Perec and Calvino, perhaps more than any other members of Oulipo, play games that risk sublimating aesthetic decisions to mechanical formulas, but then play them so well that play itself becomes an aesthetic driver.

At times, you simply have to stand back in amazement: Perec’s La Disparition (1969) is a 300-page lipogram, written without a single word containing the letter E – the most common letter in French (as in English). Heroically translated under the same scheme by Gilbert Adair (as A Void), the novel is both a ludic shaggy-dog story of the disappearance of “Anton Voyl”, and a metaphorical treatment of the theme of loss by a writer who had lost his father to fighting in the Second World War and his mother to the Holocaust.

The loss is one that means Perec has to make do, homphonically, both sans E and sans eux: “without E”, and “without them”. More simply, it works. The opening – “Today, by radio, and also on giant hoardings, a rabbi, an admiral notorious for his links to Masonry, a trio of cardinals, a trio, too, of insignificant politicians (bought and paid for by a rich and corrupt Anglo-Canadian banking corporation), inform us all of how our country now risks dying of starvation” – is as good a hook as any first sentence I know.

Oulipian texts suit anthologisation. Many of them are brief, and often the point is to demonstrate the parameters of a given form rather than to reach the literary heights. (Taken at length, in the eight volumes, and counting, of the Bibliothèque Oulipienne, they can try the patience of even the most sympathetic appreciator of formalist experiment.) Given the patchy availability of much of the group’s output in English, any attempt to compile it for English readers is to be welcomed – not least of all for trumpeting the amazing work of translators like Gilbert Adair, Stanley Chapman, and Cole Swensen.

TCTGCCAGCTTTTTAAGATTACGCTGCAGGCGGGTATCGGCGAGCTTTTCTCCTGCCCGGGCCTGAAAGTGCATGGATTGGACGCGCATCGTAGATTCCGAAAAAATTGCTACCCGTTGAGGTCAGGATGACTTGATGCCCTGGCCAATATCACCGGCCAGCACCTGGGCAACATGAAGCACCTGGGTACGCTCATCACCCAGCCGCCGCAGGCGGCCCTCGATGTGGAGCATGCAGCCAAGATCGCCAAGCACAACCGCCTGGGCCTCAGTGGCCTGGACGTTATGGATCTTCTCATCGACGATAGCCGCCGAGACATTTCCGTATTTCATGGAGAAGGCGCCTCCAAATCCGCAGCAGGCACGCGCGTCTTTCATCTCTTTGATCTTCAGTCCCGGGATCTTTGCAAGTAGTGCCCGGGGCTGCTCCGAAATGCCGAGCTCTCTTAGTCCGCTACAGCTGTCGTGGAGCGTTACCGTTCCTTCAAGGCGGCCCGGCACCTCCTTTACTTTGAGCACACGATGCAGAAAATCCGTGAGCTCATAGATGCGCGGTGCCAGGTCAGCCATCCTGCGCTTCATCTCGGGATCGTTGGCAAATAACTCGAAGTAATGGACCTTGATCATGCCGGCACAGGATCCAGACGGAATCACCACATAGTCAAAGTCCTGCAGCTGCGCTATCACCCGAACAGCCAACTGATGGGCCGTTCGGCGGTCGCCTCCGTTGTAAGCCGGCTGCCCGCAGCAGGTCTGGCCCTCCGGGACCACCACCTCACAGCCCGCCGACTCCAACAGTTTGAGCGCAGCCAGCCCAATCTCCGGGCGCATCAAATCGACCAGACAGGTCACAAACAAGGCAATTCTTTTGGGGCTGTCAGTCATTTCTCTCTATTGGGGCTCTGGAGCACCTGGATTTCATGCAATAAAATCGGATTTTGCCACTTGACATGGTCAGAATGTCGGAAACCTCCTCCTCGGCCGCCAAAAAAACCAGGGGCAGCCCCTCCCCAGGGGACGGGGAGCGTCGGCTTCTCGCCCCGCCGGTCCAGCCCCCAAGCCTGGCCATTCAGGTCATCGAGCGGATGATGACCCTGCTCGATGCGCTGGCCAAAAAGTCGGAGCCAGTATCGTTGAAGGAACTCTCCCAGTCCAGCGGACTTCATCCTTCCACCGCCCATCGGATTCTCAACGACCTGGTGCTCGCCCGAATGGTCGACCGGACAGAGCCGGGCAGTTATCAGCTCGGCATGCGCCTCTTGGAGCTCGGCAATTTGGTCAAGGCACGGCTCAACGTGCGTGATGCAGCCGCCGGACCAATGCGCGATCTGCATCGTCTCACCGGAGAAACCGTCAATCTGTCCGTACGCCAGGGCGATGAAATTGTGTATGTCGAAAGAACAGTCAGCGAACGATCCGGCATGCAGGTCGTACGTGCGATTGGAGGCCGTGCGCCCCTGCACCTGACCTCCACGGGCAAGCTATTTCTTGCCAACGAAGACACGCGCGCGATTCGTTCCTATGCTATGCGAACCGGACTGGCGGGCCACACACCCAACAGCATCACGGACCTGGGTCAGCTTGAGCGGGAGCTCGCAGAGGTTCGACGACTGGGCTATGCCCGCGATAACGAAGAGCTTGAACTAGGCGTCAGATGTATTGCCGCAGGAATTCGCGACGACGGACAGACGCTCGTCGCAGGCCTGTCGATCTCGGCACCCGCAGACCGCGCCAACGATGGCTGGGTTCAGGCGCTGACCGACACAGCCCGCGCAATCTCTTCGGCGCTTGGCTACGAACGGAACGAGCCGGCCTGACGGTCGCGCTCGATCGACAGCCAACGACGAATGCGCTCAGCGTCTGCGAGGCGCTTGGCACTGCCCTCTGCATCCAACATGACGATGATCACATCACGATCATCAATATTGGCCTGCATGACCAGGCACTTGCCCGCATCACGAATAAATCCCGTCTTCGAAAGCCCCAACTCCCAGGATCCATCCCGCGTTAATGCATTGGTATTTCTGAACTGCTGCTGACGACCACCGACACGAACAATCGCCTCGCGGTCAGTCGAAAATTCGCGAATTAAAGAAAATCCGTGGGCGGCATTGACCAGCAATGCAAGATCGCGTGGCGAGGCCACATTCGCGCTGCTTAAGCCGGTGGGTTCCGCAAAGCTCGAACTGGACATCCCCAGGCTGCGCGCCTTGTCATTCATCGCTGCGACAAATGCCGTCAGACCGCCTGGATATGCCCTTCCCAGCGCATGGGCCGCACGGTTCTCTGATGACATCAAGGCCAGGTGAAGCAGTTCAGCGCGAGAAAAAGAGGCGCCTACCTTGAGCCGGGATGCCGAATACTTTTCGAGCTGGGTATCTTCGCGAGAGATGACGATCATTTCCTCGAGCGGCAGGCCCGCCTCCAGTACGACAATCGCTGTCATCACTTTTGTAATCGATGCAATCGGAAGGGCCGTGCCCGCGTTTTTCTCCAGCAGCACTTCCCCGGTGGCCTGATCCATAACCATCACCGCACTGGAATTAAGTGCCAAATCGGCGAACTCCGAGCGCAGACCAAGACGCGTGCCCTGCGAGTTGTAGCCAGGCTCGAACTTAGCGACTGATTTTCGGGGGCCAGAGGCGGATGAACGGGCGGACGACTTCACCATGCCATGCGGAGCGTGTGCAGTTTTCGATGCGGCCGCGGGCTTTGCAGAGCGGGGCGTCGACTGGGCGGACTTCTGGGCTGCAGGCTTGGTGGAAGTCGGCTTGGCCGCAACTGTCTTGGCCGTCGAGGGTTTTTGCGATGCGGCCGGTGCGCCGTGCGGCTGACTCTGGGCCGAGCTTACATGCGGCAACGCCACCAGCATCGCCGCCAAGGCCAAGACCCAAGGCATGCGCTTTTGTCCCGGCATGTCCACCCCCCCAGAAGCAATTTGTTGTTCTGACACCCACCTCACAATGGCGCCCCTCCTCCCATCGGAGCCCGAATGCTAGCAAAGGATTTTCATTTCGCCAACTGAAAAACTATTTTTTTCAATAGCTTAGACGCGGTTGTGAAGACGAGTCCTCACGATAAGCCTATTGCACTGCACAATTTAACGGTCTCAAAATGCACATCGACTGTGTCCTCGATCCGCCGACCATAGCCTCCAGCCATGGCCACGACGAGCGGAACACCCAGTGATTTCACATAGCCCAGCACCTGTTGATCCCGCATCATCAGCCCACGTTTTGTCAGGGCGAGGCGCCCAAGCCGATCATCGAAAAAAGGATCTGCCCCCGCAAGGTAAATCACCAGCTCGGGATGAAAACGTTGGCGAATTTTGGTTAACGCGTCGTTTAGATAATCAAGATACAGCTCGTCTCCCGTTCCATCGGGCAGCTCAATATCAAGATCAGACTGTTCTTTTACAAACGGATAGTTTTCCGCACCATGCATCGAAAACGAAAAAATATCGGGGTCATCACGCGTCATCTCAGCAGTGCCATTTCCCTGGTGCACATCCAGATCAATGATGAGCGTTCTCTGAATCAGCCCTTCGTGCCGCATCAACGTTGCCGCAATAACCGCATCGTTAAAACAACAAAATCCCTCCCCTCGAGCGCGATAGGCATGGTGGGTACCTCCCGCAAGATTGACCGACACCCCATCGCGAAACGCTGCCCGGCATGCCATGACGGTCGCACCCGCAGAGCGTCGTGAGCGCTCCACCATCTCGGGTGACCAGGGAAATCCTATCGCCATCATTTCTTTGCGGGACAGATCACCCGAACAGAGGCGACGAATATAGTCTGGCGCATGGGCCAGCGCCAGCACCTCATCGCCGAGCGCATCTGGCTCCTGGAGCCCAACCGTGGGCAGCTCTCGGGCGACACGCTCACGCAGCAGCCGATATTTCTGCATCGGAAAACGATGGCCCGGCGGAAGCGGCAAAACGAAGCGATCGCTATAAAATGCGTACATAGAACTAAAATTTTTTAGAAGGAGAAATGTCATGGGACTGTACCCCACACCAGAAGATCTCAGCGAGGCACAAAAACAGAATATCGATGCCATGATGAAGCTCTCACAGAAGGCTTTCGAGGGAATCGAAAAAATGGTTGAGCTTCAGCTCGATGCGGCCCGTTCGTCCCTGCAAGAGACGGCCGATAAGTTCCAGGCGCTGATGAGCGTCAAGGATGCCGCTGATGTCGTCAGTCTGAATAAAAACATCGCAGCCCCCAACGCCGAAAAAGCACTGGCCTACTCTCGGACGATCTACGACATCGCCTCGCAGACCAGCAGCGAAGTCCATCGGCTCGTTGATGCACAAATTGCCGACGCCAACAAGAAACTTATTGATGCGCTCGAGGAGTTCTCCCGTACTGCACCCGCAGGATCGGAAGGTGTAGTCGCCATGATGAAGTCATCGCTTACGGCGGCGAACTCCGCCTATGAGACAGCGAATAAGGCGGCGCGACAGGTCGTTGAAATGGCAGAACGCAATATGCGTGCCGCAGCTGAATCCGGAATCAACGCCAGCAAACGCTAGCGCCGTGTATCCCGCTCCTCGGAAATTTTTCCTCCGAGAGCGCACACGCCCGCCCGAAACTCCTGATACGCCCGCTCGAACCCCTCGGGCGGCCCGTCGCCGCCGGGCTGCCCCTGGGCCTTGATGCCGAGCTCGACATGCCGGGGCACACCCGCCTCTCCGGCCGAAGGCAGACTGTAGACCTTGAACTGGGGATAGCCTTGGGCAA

Unfortunately, though, The Penguin Book of Oulipo is a frustrating business. There is no problem with the selections themselves: Philip Terry – himself a fine formalist poet and a distinguished translator of Oulipo – has put together as good a tasting menu as any. The 100 examples of Oulipian and relatedly formalist work here, including precedents, descendants, and a scattering of graphic pieces, maintain an almost uniform virtuosic ingenuity, and reward reading, even en masse.

In other senses, however, the editing feels lazy. Terry’s introduction (arranged alphabetically, of course) does almost everything except introduce Oulipo, while the entries (undated, and arranged according to a logic I have yet to discern) are annotated with Antarctic sparseness, and their formal constraints are noted only in an index. It made it all seem less an adventure than an obstacle course – and that, more than anything else, seems against the spirit of the Oulipo themselves.

The Penguin Book of Oulipo is published by Penguin Classics at £25. To order your copy for £19.99 call 0844 871 1514 or visit the Telegraph Bookshop